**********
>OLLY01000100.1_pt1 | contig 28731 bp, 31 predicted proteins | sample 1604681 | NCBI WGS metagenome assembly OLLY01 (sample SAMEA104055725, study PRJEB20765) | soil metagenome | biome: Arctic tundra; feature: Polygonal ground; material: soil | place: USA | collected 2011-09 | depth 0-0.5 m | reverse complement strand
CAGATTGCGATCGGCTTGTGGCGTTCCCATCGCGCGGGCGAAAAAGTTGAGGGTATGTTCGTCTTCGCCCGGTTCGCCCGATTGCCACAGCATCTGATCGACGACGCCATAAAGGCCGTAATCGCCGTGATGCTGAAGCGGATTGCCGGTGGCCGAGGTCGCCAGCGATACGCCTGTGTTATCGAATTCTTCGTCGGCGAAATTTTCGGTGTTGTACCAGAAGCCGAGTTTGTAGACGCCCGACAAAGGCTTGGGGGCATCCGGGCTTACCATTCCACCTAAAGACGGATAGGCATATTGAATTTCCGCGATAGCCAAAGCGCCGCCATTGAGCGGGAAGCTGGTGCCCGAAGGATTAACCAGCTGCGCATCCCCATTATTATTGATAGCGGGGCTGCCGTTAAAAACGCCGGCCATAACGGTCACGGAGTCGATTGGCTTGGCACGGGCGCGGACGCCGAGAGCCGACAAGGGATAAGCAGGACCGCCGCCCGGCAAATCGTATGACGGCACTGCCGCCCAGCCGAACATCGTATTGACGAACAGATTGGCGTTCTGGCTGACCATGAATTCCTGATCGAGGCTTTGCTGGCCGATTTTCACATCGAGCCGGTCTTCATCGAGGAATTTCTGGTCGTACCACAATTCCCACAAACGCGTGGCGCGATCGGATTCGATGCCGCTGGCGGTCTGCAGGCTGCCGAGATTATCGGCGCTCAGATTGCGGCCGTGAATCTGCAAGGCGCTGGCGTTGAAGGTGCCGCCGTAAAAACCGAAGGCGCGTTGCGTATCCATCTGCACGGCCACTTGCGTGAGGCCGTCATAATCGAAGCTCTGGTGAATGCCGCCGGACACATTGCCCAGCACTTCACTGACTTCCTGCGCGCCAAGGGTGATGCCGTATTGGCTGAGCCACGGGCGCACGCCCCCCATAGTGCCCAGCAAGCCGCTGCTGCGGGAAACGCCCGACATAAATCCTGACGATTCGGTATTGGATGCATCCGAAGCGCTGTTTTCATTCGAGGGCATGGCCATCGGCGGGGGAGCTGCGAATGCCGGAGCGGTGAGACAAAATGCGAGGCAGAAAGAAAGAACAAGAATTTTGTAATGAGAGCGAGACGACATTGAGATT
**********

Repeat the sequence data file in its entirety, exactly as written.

>OLLY01000100.1_pt1 | contig 28731 bp, 31 predicted proteins | sample 1604681 | NCBI WGS metagenome assembly OLLY01 (sample SAMEA104055725, study PRJEB20765) | soil metagenome | biome: Arctic tundra; feature: Polygonal ground; material: soil | place: USA | collected 2011-09 | depth 0-0.5 m | reverse complement strand
CAGATTGCGATCGGCTTGTGGCGTTCCCATCGCGCGGGCGAAAAAGTTGAGGGTATGTTCGTCTTCGCCCGGTTCGCCCGATTGCCACAGCATCTGATCGACGACGCCATAAAGGCCGTAATCGCCGTGATGCTGAAGCGGATTGCCGGTGGCCGAGGTCGCCAGCGATACGCCTGTGTTATCGAATTCTTCGTCGGCGAAATTTTCGGTGTTGTACCAGAAGCCGAGTTTGTAGACGCCCGACAAAGGCTTGGGGGCATCCGGGCTTACCATTCCACCTAAAGACGGATAGGCATATTGAATTTCCGCGATAGCCAAAGCGCCGCCATTGAGCGGGAAGCTGGTGCCCGAAGGATTAACCAGCTGCGCATCCCCATTATTATTGATAGCGGGGCTGCCGTTAAAAACGCCGGCCATAACGGTCACGGAGTCGATTGGCTTGGCACGGGCGCGGACGCCGAGAGCCGACAAGGGATAAGCAGGACCGCCGCCCGGCAAATCGTATGACGGCACTGCCGCCCAGCCGAACATCGTATTGACGAACAGATTGGCGTTCTGGCTGACCATGAATTCCTGATCGAGGCTTTGCTGGCCGATTTTCACATCGAGCCGGTCTTCATCGAGGAATTTCTGGTCGTACCACAATTCCCACAAACGCGTGGCGCGATCGGATTCGATGCCGCTGGCGGTCTGCAGGCTGCCGAGATTATCGGCGCTCAGATTGCGGCCGTGAATCTGCAAGGCGCTGGCGTTGAAGGTGCCGCCGTAAAAACCGAAGGCGCGTTGCGTATCCATCTGCACGGCCACTTGCGTGAGGCCGTCATAATCGAAGCTCTGGTGAATGCCGCCGGACACATTGCCCAGCACTTCACTGACTTCCTGCGCGCCAAGGGTGATGCCGTATTGGCTGAGCCACGGGCGCACGCCCCCCATAGTGCCCAGCAAGCCGCTGCTGCGGGAAACGCCCGACATAAATCCTGACGATTCGGTATTGGATGCATCCGAAGCGCTGTTTTCATTCGAGGGCATGGCCATCGGCGGGGGAGCTGCGAATGCCGGAGCGGTGAGACAAAATGCGAGGCAGAAAGAAAGAACAAGAATTTTGTAATGAGAGCGAGACGACATTGAGATT